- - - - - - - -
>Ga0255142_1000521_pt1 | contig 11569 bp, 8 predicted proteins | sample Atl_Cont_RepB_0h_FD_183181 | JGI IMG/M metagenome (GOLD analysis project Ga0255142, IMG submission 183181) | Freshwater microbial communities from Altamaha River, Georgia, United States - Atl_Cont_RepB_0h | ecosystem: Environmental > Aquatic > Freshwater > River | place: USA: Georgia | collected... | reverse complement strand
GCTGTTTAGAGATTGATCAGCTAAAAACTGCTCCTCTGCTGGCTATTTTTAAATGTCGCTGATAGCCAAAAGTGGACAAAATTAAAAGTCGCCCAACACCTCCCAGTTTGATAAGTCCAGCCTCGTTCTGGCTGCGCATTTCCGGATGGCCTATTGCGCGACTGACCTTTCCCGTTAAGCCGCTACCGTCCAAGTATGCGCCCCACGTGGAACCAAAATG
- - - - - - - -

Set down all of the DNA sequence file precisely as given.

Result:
>Ga0255142_1000521_pt1 | contig 11569 bp, 8 predicted proteins | sample Atl_Cont_RepB_0h_FD_183181 | JGI IMG/M metagenome (GOLD analysis project Ga0255142, IMG submission 183181) | Freshwater microbial communities from Altamaha River, Georgia, United States - Atl_Cont_RepB_0h | ecosystem: Environmental > Aquatic > Freshwater > River | place: USA: Georgia | collected... | reverse complement strand
GCTGTTTAGAGATTGATCAGCTAAAAACTGCTCCTCTGCTGGCTATTTTTAAATGTCGCTGATAGCCAAAAGTGGACAAAATTAAAAGTCGCCCAACACCTCCCAGTTTGATAAGTCCAGCCTCGTTCTGGCTGCGCATTTCCGGATGGCCTATTGCGCGACTGACCTTTCCCGTTAAGCCGCTACCGTCCAAGTATGCGCCCCACGTGGAACCAAAATG